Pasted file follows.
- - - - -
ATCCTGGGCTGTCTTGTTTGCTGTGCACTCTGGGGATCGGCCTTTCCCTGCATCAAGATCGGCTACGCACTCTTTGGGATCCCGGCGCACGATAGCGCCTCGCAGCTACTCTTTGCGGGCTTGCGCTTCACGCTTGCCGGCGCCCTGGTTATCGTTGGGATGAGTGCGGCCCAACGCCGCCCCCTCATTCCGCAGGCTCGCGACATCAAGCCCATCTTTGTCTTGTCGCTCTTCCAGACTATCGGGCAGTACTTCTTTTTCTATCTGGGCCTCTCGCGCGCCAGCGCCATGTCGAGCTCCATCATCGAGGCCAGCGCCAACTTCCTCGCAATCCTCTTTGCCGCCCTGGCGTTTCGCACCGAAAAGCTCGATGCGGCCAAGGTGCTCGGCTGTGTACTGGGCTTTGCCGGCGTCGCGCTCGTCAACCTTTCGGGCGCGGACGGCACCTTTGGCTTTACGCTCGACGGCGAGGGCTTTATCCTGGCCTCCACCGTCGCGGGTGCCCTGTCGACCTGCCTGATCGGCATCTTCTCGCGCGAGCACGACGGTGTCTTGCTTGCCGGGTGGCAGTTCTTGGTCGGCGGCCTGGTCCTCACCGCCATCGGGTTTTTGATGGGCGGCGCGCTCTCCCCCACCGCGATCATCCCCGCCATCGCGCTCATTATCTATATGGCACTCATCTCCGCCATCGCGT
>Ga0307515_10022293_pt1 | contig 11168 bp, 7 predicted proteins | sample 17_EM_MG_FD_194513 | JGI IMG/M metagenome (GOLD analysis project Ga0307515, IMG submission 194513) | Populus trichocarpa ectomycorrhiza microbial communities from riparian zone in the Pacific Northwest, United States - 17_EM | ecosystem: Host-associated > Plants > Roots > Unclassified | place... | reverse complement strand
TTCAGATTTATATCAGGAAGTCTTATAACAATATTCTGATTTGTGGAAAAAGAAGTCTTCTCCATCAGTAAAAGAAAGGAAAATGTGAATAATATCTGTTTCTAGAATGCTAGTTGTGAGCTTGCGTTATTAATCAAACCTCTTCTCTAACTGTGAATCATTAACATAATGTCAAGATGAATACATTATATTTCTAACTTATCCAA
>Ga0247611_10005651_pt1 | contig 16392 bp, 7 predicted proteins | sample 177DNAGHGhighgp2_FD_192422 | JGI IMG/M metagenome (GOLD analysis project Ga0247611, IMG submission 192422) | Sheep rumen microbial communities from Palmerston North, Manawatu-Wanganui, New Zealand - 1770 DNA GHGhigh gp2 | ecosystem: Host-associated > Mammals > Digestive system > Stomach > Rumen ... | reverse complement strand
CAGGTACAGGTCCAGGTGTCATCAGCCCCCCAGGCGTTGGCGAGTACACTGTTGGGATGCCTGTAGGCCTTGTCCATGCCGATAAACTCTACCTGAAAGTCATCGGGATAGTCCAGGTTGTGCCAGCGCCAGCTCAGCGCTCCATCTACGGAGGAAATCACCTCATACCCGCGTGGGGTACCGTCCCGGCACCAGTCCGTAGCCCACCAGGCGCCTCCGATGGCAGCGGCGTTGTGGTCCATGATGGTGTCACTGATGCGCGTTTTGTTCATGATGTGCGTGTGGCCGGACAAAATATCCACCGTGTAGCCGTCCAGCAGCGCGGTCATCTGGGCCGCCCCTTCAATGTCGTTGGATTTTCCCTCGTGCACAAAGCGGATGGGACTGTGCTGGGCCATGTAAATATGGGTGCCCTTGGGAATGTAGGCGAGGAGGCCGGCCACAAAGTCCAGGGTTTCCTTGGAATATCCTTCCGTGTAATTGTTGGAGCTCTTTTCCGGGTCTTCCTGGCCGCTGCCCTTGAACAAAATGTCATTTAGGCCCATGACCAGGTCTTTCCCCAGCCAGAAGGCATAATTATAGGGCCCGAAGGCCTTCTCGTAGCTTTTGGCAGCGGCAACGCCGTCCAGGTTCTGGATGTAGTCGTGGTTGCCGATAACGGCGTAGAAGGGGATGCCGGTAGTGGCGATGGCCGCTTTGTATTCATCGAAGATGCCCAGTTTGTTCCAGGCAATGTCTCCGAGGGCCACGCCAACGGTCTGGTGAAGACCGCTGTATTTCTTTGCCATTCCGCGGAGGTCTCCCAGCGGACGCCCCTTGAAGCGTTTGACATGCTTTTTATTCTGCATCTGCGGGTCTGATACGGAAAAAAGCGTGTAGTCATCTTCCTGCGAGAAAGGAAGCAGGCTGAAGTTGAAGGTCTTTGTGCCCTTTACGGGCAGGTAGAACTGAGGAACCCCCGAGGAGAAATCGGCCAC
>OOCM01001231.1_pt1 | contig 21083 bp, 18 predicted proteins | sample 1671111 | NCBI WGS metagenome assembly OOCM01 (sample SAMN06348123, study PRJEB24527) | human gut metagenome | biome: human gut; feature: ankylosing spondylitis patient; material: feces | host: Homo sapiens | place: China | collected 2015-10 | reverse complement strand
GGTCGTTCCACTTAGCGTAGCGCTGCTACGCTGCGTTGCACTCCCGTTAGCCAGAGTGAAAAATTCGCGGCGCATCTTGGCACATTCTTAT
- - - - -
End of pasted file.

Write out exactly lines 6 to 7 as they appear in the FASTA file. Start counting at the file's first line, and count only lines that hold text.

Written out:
>OOCM01001231.1_pt1 | contig 21083 bp, 18 predicted proteins | sample 1671111 | NCBI WGS metagenome assembly OOCM01 (sample SAMN06348123, study PRJEB24527) | human gut metagenome | biome: human gut; feature: ankylosing spondylitis patient; material: feces | host: Homo sapiens | place: China | collected 2015-10 | reverse complement strand
GGTCGTTCCACTTAGCGTAGCGCTGCTACGCTGCGTTGCACTCCCGTTAGCCAGAGTGAAAAATTCGCGGCGCATCTTGGCACATTCTTAT